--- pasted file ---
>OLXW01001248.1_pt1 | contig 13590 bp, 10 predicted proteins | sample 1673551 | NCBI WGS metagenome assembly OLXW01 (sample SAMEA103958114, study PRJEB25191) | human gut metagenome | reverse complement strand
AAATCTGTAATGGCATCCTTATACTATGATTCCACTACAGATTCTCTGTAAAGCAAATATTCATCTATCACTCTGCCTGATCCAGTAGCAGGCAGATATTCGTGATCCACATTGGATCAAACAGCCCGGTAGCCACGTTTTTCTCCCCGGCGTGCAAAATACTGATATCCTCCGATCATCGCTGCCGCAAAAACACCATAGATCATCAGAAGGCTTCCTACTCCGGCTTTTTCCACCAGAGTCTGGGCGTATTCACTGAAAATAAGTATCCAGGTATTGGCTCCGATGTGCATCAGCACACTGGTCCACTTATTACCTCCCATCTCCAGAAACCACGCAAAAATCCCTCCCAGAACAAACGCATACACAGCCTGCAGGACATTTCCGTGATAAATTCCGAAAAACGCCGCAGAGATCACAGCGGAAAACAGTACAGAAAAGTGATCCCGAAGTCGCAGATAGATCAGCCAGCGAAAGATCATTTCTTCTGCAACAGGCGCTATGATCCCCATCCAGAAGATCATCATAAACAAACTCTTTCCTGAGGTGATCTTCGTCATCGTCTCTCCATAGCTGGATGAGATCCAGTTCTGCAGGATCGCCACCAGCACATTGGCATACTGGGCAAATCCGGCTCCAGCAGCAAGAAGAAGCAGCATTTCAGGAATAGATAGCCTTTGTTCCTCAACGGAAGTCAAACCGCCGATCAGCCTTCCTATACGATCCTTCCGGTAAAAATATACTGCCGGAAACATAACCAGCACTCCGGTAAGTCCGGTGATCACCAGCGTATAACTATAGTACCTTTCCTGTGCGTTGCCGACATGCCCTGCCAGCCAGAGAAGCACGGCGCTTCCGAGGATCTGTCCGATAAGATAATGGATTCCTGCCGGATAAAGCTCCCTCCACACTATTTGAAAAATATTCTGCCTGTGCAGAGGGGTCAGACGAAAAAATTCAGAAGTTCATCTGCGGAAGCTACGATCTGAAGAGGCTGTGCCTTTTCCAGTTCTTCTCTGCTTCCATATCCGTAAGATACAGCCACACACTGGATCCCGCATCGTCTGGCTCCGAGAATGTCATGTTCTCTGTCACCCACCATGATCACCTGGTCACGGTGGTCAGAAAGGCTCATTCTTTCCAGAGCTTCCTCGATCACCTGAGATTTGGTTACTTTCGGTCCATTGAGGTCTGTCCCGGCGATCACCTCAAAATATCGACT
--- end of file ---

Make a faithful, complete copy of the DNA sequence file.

>OLXW01001248.1_pt1 | contig 13590 bp, 10 predicted proteins | sample 1673551 | NCBI WGS metagenome assembly OLXW01 (sample SAMEA103958114, study PRJEB25191) | human gut metagenome | reverse complement strand
AAATCTGTAATGGCATCCTTATACTATGATTCCACTACAGATTCTCTGTAAAGCAAATATTCATCTATCACTCTGCCTGATCCAGTAGCAGGCAGATATTCGTGATCCACATTGGATCAAACAGCCCGGTAGCCACGTTTTTCTCCCCGGCGTGCAAAATACTGATATCCTCCGATCATCGCTGCCGCAAAAACACCATAGATCATCAGAAGGCTTCCTACTCCGGCTTTTTCCACCAGAGTCTGGGCGTATTCACTGAAAATAAGTATCCAGGTATTGGCTCCGATGTGCATCAGCACACTGGTCCACTTATTACCTCCCATCTCCAGAAACCACGCAAAAATCCCTCCCAGAACAAACGCATACACAGCCTGCAGGACATTTCCGTGATAAATTCCGAAAAACGCCGCAGAGATCACAGCGGAAAACAGTACAGAAAAGTGATCCCGAAGTCGCAGATAGATCAGCCAGCGAAAGATCATTTCTTCTGCAACAGGCGCTATGATCCCCATCCAGAAGATCATCATAAACAAACTCTTTCCTGAGGTGATCTTCGTCATCGTCTCTCCATAGCTGGATGAGATCCAGTTCTGCAGGATCGCCACCAGCACATTGGCATACTGGGCAAATCCGGCTCCAGCAGCAAGAAGAAGCAGCATTTCAGGAATAGATAGCCTTTGTTCCTCAACGGAAGTCAAACCGCCGATCAGCCTTCCTATACGATCCTTCCGGTAAAAATATACTGCCGGAAACATAACCAGCACTCCGGTAAGTCCGGTGATCACCAGCGTATAACTATAGTACCTTTCCTGTGCGTTGCCGACATGCCCTGCCAGCCAGAGAAGCACGGCGCTTCCGAGGATCTGTCCGATAAGATAATGGATTCCTGCCGGATAAAGCTCCCTCCACACTATTTGAAAAATATTCTGCCTGTGCAGAGGGGTCAGACGAAAAAATTCAGAAGTTCATCTGCGGAAGCTACGATCTGAAGAGGCTGTGCCTTTTCCAGTTCTTCTCTGCTTCCATATCCGTAAGATACAGCCACACACTGGATCCCGCATCGTCTGGCTCCGAGAATGTCATGTTCTCTGTCACCCACCATGATCACCTGGTCACGGTGGTCAGAAAGGCTCATTCTTTCCAGAGCTTCCTCGATCACCTGAGATTTGGTTACTTTCGGTCCATTGAGGTCTGTCCCGGCGATCACCTCAAAATATCGACT